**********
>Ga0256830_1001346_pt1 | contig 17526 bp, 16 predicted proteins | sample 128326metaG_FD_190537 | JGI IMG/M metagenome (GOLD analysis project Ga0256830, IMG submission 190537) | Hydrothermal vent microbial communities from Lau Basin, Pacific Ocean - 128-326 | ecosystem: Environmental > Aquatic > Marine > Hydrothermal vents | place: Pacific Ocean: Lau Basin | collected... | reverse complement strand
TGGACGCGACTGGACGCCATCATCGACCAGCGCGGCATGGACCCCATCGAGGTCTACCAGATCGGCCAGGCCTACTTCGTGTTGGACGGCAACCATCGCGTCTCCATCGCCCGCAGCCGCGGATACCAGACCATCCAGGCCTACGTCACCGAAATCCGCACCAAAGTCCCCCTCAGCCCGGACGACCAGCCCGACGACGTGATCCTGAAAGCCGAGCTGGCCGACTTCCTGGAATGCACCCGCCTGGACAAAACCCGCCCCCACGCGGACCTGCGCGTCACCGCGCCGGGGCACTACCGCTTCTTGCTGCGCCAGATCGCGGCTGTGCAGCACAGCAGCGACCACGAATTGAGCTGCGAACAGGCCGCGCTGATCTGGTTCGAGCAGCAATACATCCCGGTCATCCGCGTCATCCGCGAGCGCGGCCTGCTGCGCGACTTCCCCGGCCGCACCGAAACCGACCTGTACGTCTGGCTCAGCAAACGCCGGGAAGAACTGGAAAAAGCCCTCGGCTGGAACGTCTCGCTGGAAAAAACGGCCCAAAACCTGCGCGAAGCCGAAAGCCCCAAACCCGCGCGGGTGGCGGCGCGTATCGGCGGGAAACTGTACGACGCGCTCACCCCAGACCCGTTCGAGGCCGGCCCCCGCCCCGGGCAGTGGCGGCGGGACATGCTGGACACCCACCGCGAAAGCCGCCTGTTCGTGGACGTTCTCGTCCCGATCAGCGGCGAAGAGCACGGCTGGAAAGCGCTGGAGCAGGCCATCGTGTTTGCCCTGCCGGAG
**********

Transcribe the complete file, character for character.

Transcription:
>Ga0256830_1001346_pt1 | contig 17526 bp, 16 predicted proteins | sample 128326metaG_FD_190537 | JGI IMG/M metagenome (GOLD analysis project Ga0256830, IMG submission 190537) | Hydrothermal vent microbial communities from Lau Basin, Pacific Ocean - 128-326 | ecosystem: Environmental > Aquatic > Marine > Hydrothermal vents | place: Pacific Ocean: Lau Basin | collected... | reverse complement strand
TGGACGCGACTGGACGCCATCATCGACCAGCGCGGCATGGACCCCATCGAGGTCTACCAGATCGGCCAGGCCTACTTCGTGTTGGACGGCAACCATCGCGTCTCCATCGCCCGCAGCCGCGGATACCAGACCATCCAGGCCTACGTCACCGAAATCCGCACCAAAGTCCCCCTCAGCCCGGACGACCAGCCCGACGACGTGATCCTGAAAGCCGAGCTGGCCGACTTCCTGGAATGCACCCGCCTGGACAAAACCCGCCCCCACGCGGACCTGCGCGTCACCGCGCCGGGGCACTACCGCTTCTTGCTGCGCCAGATCGCGGCTGTGCAGCACAGCAGCGACCACGAATTGAGCTGCGAACAGGCCGCGCTGATCTGGTTCGAGCAGCAATACATCCCGGTCATCCGCGTCATCCGCGAGCGCGGCCTGCTGCGCGACTTCCCCGGCCGCACCGAAACCGACCTGTACGTCTGGCTCAGCAAACGCCGGGAAGAACTGGAAAAAGCCCTCGGCTGGAACGTCTCGCTGGAAAAAACGGCCCAAAACCTGCGCGAAGCCGAAAGCCCCAAACCCGCGCGGGTGGCGGCGCGTATCGGCGGGAAACTGTACGACGCGCTCACCCCAGACCCGTTCGAGGCCGGCCCCCGCCCCGGGCAGTGGCGGCGGGACATGCTGGACACCCACCGCGAAAGCCGCCTGTTCGTGGACGTTCTCGTCCCGATCAGCGGCGAAGAGCACGGCTGGAAAGCGCTGGAGCAGGCCATCGTGTTTGCCCTGCCGGAG